This painting began with a rough pencil sketch on linen mounted to a birch board. I used a projector to help place guide lines (well, scribbles, really) to map out my basic forms.
Once I had my basic forms in place, I did a quick sketch in charcoal pencil to help plot my dark and light areas. To be successful, this painting would need to have strong contrasts between light and dark values, so that good edges would give form to the major components. With the busy work bench, I didn't want the man and his violin to be lost.
Then I do a light wash of acrylic to help settle the shapes and placements of major forms:
Then comes the underpainting. These are quick, broad strokes of oil paint, simply to help establish the colors of the painting. My goal here is to get the main blocks of color and form down so I can verify that the palette is working well. There's no detail, just brushstrokes.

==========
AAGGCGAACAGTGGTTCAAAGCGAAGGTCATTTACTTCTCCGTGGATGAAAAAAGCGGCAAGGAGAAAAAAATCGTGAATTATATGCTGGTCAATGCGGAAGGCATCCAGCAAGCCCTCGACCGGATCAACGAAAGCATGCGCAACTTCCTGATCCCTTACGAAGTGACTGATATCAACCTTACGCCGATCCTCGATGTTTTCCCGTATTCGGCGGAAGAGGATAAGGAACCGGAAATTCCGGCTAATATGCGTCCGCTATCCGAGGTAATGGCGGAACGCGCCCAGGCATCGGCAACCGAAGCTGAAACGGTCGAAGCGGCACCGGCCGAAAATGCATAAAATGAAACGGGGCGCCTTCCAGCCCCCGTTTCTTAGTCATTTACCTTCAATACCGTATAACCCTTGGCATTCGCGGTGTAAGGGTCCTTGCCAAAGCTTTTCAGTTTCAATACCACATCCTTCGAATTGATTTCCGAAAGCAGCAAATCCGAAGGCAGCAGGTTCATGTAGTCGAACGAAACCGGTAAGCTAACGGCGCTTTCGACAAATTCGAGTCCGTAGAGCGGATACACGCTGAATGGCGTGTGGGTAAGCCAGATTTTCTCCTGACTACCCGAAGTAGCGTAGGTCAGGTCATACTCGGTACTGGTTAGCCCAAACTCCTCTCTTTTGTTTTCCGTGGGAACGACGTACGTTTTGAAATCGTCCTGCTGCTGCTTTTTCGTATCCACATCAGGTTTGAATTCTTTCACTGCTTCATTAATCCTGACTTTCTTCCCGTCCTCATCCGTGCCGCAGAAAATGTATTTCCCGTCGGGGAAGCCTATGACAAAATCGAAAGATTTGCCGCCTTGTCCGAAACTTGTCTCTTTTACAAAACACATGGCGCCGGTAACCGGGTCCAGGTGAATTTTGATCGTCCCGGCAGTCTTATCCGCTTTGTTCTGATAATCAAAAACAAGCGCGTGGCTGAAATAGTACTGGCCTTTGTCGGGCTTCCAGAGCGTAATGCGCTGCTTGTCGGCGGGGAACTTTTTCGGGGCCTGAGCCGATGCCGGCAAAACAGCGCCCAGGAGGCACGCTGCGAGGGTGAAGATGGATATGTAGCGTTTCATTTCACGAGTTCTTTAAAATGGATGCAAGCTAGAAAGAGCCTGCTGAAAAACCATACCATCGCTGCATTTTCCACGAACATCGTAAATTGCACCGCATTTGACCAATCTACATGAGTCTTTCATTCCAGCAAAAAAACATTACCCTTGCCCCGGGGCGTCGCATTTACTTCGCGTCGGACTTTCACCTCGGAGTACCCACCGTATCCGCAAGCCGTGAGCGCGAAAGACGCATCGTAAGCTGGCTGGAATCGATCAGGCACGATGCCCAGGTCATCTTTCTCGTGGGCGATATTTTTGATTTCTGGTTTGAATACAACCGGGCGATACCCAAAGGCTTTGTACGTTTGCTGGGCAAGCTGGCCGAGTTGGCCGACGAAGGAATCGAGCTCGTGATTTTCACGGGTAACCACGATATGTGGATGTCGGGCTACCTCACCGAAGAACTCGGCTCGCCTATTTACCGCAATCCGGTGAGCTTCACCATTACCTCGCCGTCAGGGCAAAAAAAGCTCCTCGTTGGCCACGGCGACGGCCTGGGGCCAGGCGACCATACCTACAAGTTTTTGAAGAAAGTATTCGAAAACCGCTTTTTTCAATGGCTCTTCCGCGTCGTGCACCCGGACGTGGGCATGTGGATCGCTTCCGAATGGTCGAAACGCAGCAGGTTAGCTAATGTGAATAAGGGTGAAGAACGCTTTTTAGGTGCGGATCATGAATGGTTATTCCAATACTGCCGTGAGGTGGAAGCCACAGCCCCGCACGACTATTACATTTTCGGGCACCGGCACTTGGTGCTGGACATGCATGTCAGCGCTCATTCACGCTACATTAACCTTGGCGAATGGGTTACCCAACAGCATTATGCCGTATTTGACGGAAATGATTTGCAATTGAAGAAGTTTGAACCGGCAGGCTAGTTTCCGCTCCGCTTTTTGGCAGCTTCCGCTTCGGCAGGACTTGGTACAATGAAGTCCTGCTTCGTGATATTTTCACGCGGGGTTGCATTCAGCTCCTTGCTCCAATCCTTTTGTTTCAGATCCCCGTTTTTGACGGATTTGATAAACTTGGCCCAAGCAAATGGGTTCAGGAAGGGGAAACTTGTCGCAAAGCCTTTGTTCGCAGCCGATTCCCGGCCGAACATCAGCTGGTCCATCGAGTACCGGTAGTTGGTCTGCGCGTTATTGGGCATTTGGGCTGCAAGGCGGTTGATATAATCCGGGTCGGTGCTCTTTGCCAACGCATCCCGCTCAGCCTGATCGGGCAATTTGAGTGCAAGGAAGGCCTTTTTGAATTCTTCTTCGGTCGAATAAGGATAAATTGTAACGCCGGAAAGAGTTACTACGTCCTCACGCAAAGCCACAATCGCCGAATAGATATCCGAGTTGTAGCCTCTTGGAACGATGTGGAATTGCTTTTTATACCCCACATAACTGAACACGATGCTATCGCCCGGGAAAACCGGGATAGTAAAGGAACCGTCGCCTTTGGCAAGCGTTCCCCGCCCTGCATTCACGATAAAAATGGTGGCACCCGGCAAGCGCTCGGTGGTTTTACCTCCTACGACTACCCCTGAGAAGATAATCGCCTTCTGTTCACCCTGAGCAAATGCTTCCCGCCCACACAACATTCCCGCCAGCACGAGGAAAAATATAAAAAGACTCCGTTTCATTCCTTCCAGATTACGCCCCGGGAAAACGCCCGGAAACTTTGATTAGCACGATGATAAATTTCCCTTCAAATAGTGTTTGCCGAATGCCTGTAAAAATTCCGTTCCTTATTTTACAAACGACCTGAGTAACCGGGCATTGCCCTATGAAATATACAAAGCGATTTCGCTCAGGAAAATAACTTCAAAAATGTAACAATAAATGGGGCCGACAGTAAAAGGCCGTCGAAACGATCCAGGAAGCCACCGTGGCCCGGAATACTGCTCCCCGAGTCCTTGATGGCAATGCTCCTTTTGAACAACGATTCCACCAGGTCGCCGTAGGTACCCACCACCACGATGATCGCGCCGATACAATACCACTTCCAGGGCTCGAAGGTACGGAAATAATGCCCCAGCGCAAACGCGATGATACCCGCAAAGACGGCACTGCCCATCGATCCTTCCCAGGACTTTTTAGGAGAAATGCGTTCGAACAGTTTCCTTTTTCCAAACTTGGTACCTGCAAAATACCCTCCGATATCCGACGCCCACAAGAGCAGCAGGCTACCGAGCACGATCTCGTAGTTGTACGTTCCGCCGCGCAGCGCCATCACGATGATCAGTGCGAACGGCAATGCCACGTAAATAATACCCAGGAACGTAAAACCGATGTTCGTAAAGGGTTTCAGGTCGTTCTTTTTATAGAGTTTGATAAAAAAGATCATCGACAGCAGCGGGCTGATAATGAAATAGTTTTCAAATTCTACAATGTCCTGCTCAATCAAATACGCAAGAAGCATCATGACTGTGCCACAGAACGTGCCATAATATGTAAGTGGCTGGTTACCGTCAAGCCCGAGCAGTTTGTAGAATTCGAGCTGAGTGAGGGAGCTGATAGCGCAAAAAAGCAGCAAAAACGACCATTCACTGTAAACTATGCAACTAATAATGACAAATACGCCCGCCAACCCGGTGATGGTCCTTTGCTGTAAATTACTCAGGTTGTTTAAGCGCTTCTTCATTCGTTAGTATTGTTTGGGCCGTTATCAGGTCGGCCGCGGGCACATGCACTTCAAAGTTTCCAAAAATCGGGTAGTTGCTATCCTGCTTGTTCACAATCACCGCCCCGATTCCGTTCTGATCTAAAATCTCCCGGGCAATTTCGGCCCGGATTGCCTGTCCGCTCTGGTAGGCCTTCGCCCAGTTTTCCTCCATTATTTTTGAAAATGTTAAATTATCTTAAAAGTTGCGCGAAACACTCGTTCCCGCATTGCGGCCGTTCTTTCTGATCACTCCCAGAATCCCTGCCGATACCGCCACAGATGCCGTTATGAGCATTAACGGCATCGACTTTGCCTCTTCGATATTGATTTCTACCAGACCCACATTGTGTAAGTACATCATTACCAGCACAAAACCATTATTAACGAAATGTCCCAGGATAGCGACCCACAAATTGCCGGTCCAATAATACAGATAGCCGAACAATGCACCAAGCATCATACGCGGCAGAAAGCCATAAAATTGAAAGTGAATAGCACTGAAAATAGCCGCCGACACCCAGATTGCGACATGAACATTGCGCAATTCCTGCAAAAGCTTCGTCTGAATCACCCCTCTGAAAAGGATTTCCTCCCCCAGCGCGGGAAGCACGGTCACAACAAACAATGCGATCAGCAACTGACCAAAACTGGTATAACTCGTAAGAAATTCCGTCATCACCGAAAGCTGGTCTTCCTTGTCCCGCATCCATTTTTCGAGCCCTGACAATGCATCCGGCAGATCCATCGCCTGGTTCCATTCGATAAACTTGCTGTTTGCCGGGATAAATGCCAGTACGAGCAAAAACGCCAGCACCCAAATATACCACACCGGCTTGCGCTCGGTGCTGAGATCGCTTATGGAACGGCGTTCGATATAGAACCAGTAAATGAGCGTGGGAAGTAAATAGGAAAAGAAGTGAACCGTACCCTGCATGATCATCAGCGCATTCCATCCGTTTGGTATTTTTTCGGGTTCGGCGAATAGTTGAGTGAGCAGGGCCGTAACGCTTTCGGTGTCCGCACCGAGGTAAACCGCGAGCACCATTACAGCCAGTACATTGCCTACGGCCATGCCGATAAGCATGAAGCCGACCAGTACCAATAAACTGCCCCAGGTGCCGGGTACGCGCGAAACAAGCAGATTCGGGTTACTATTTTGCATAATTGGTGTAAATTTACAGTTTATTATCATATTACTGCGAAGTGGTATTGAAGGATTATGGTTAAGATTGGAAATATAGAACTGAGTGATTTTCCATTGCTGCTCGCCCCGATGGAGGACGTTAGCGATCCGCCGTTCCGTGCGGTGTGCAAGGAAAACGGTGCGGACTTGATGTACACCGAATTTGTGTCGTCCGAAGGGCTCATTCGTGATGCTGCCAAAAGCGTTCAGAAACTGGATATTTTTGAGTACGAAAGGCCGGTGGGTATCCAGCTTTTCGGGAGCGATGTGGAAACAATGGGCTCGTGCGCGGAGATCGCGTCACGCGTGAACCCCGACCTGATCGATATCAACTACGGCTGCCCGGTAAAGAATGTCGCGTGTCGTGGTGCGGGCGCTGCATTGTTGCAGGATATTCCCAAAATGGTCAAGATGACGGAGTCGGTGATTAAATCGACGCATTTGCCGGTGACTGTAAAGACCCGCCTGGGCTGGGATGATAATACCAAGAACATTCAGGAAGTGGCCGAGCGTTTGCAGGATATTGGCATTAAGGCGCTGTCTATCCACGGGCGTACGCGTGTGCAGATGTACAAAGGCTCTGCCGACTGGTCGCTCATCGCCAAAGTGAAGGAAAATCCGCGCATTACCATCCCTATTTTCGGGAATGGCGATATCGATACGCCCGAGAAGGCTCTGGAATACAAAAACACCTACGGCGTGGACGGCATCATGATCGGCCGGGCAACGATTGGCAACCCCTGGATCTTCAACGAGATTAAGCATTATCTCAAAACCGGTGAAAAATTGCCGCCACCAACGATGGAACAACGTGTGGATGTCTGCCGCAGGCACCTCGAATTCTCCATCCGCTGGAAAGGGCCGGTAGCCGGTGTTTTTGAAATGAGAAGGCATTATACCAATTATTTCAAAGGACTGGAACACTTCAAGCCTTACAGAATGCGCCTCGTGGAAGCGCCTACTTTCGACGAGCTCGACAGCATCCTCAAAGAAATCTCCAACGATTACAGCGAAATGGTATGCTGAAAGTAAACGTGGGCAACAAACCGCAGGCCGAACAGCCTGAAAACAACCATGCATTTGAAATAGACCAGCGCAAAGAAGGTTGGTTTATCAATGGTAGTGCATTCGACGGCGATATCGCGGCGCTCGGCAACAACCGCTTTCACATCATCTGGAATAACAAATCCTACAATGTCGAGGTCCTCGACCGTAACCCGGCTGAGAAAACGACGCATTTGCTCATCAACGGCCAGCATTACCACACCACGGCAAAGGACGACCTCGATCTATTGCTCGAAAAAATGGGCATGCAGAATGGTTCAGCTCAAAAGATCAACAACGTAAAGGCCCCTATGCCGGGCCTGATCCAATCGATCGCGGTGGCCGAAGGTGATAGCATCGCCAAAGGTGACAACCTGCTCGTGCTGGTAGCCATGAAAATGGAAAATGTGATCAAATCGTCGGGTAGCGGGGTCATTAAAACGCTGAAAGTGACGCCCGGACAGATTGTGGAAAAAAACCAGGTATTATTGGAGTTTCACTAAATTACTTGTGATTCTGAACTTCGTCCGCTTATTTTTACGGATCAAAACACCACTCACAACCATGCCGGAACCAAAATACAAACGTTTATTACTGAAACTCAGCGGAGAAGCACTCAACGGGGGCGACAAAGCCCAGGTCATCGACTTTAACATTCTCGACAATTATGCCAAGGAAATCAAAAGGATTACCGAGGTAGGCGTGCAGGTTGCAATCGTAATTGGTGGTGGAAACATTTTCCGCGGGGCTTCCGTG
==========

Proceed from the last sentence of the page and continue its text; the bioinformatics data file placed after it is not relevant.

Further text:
I start to add detailed brushwork here, and borrow a friend's violin for reference
And now a little more (I lightened the man's shirt, because the warm tones in the picture above were too similar to his face tones, and he was getting lost against the dark wall):
The finished piece:
I confess, I don't get it.
I have an art degree, including extensive studies in art theory, art history, and exposure to art movements from prehistoric to postmodernism. And I really do love quite a bit of abstract art. But I have to confess, I honestly do not understand the multimillion dollar appeal of a piece such as this. Sorry, Rothko.
Culture and Traditionalism
Photos and information about traditional culture and art